Texts: Isaiah 2:1-5; Psalm 122; Romans 13:11-14; Luke 24:36-44
How easy it is to love Jesus, the “Prince of Peace”… until he is less peaceful and more disruptive! But sometimes disruption is what love and peace look like, and our readings in Advent show us this. Today Jesus tells us to “Keep awake,” not to fall into the peaceful slumber of complacency that allows our most vulnerable brothers and sisters to live lives that know no peace.
“It seems Jesus is quite clear about where and for whom our peace-seeking efforts should lie: with the most vulnerable, the most needy members of society. For all his hard-to-love disruptive qualities, this is what the love of Jesus looks like: like keeping awake and constantly vigilant to serve “the least of these,” to do what is necessary to bring peace to them.”
Texts: Jeremiah 23:1-6; Psalm 46; Colossians 1:11-20; Luke 23:33-43
We have an image of what a king or ruler should be like, but today’s passage from Luke, describing Jesus on the cross, is not it! So this sermon addresses two questions: if this is our king, then what does it mean for us as followers of this king, and second, does this picture differ from what we expect of our secular rulers?
“I have been thinking more than usual this week about what my Christian call means in public life, or said another way, how to be a patriotic American who is also living out her faith in civil society. I wonder if part of it might be to ask these questions about how Christ would reign in America today, and then to hold our elected leaders accountable to that (by calling, visiting, writing letters, etc). And then to fight for those same things President Jesus would. To work in whatever way we are able to bring Christ’s reign here to earth, through our prayers and petitions, our love and compassion, our faith-full voices, our willingness to use our particular gifts and positions for helping those in need, as well as our willingness to forgive, and our invitation into Christ’s salvation.”
The December newsletter is now available.
2 Thessalonians 3:6-13
Our country is divided after this election. With emotions and reactions all over the map, how do we be the Church together? First of all, we allow people space to feel what they need to feel. Then we trust wholeheartedly in the Lord, who is our salvation – which doesn’t mean sitting back and waiting and watching, but actively doing our part to continue to reach out to those in need, and never stopping to speak up on their behalf.
Text: Romans 6:1-14; Luke 6:20-31
Lutherans believe you don’t have to have died to be a saint; we are all saints because God made us so in our baptism (even as we also continue to be sinners). So what does it mean to be a saint in this broken and weary world? Jesus gives us a good idea in his Sermon on the Plain (Luke’s version of Matthew’s Sermon on the Mount).
All Saints Day Sermon 2016
Text: Jeremiah 31:31-34
In the midst of a one of the darkest times of Israel’s history, Jeremiah offers God’s new covenant: that God’s law will be written on their hearts, and they will be God’s people, and their sins will be forgotten. What a liberating promise to live by! What about you? What is written on your heart? What promises do you live by?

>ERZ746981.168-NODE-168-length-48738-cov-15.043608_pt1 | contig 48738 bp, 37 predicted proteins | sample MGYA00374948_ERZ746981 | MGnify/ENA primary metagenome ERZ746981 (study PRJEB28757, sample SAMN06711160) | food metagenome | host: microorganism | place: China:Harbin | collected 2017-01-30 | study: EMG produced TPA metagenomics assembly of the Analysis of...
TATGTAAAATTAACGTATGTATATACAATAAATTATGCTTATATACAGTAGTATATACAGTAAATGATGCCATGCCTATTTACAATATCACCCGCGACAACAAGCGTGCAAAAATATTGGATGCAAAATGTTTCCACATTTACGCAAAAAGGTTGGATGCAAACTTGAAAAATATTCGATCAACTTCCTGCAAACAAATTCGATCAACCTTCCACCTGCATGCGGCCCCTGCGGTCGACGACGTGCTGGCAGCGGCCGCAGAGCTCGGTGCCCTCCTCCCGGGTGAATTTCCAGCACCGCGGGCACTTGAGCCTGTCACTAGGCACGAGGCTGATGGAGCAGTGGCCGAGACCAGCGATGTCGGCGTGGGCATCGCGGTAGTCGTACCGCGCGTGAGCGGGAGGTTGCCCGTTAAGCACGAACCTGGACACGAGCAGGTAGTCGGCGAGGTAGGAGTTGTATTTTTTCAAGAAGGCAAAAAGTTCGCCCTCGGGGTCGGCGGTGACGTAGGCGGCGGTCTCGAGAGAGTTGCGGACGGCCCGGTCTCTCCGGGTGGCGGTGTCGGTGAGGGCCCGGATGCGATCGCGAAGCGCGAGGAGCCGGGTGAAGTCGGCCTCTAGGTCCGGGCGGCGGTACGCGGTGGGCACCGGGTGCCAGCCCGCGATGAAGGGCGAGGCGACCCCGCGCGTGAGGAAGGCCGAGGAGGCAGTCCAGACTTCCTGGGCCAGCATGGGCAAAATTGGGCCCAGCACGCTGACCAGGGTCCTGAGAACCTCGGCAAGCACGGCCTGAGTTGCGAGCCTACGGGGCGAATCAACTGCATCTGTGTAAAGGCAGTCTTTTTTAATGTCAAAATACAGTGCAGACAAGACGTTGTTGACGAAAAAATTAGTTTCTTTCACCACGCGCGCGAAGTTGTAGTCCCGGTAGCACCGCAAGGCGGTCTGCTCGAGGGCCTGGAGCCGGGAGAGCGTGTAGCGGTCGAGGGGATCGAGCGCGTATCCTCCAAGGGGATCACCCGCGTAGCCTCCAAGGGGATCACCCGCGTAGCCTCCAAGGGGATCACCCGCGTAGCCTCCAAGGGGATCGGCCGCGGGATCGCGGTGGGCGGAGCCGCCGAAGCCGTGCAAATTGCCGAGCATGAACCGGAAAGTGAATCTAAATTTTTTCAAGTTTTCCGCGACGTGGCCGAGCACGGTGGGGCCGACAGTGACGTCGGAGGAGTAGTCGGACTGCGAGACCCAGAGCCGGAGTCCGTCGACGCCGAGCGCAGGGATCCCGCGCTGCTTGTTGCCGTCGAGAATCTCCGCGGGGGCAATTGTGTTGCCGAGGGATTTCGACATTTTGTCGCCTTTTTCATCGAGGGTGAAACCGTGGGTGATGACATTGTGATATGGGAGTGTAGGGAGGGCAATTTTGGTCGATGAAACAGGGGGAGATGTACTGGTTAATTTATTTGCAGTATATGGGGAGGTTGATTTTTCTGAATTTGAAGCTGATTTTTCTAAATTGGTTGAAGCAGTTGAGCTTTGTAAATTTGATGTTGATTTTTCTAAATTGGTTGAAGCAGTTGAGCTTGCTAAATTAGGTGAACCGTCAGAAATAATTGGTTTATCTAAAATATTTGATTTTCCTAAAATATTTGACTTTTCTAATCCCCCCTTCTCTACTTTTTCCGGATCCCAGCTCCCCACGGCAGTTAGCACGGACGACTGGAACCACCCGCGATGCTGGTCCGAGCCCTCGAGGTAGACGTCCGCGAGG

The November newsletter is now available.
Text: Luke 18:9-14
Just like the Pharisee in today’s parable, we often are quick to lift up our own attributes and point out others’ wrongs. But what about when we are wrong? Today’s parable of the Pharisee and the tax collector praying in the temple points us toward the role of confession in mending our relationship with God and with others. As Luther famously wrote in his last days, “We are all beggars. This is true.”
Text: Genesis 32:22-31
We all face wrestling matches with God at some point in our lives, times when we can’t make sense of what is going on around us. In the story of Jacob wrestling God by the Jabbok, we see Jacob walk away from the match with a blessing and a new identity… but also with a limp where he was wounded from the battle. We never walk away from such an encounter with God unchanged – and even if it hurts a bit, we also never leave the match without God’s blessing and promise.
At the beginning of this calendar year, many of us committed to a program of reading through the entire Bible in one year. Quite an undertaking! But one that has been worth it, I think!
I also know that we lost a number of folks along the way. The Old Testament can be a challenge sometimes (okay, a lot of the time), due to strange names, violence, esoteric practices, and at times foreign theology. We long for the grace and love we are accustomed to seeing in the life and work of Jesus Christ.
Well guess what – it is time! After trudging through the biblical witness chronologically, we have gotten to the point in history where the light of the world makes his grand appearance. Yes, tomorrow we start reading the Gospels, the testament of Jesus’ life on earth, and then we will read about how the Church continued to grow and mature in the years that followed. If you do today’s reading, you will read some background and historical context for this life-changing story.
So dust off your Daily Bible, and jump back on the train. Just think what could happen if we all committed to reading together the story of Jesus at the same time. How might the Spirit move in us and in our congregations?
See you in first century Palestine!
For those who missed our October Joint Bible Study, here is the handout. It is a comparison of the audience, goals, characteristics and themes of each of the four Gospels. Have a look!